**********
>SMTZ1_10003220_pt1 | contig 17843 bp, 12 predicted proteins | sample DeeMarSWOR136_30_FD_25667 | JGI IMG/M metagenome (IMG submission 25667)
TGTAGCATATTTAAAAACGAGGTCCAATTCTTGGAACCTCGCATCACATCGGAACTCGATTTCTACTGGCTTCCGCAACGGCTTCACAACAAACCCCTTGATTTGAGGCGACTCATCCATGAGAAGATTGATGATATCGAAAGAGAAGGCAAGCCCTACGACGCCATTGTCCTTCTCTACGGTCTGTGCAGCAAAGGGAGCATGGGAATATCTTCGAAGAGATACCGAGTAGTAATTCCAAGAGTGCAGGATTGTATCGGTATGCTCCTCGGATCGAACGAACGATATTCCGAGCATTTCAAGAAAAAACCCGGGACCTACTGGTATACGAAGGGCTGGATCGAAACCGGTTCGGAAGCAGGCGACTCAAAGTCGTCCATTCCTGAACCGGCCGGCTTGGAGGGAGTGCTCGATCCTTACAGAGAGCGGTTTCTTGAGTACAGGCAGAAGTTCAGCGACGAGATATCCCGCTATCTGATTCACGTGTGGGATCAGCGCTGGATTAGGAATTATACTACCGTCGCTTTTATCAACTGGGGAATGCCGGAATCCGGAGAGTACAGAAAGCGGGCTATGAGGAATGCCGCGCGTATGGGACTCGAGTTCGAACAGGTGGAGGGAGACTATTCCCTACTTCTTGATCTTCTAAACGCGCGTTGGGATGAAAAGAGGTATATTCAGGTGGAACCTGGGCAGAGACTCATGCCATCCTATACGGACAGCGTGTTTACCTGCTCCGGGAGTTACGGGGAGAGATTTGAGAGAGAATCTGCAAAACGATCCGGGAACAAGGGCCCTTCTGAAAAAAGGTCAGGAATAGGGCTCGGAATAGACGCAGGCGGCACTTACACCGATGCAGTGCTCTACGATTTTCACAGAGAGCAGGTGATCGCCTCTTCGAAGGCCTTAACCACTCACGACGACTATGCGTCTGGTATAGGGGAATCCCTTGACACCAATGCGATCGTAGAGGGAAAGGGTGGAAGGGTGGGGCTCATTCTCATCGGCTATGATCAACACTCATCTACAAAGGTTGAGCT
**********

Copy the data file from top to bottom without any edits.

>SMTZ1_10003220_pt1 | contig 17843 bp, 12 predicted proteins | sample DeeMarSWOR136_30_FD_25667 | JGI IMG/M metagenome (IMG submission 25667)
TGTAGCATATTTAAAAACGAGGTCCAATTCTTGGAACCTCGCATCACATCGGAACTCGATTTCTACTGGCTTCCGCAACGGCTTCACAACAAACCCCTTGATTTGAGGCGACTCATCCATGAGAAGATTGATGATATCGAAAGAGAAGGCAAGCCCTACGACGCCATTGTCCTTCTCTACGGTCTGTGCAGCAAAGGGAGCATGGGAATATCTTCGAAGAGATACCGAGTAGTAATTCCAAGAGTGCAGGATTGTATCGGTATGCTCCTCGGATCGAACGAACGATATTCCGAGCATTTCAAGAAAAAACCCGGGACCTACTGGTATACGAAGGGCTGGATCGAAACCGGTTCGGAAGCAGGCGACTCAAAGTCGTCCATTCCTGAACCGGCCGGCTTGGAGGGAGTGCTCGATCCTTACAGAGAGCGGTTTCTTGAGTACAGGCAGAAGTTCAGCGACGAGATATCCCGCTATCTGATTCACGTGTGGGATCAGCGCTGGATTAGGAATTATACTACCGTCGCTTTTATCAACTGGGGAATGCCGGAATCCGGAGAGTACAGAAAGCGGGCTATGAGGAATGCCGCGCGTATGGGACTCGAGTTCGAACAGGTGGAGGGAGACTATTCCCTACTTCTTGATCTTCTAAACGCGCGTTGGGATGAAAAGAGGTATATTCAGGTGGAACCTGGGCAGAGACTCATGCCATCCTATACGGACAGCGTGTTTACCTGCTCCGGGAGTTACGGGGAGAGATTTGAGAGAGAATCTGCAAAACGATCCGGGAACAAGGGCCCTTCTGAAAAAAGGTCAGGAATAGGGCTCGGAATAGACGCAGGCGGCACTTACACCGATGCAGTGCTCTACGATTTTCACAGAGAGCAGGTGATCGCCTCTTCGAAGGCCTTAACCACTCACGACGACTATGCGTCTGGTATAGGGGAATCCCTTGACACCAATGCGATCGTAGAGGGAAAGGGTGGAAGGGTGGGGCTCATTCTCATCGGCTATGATCAACACTCATCTACAAAGGTTGAGCT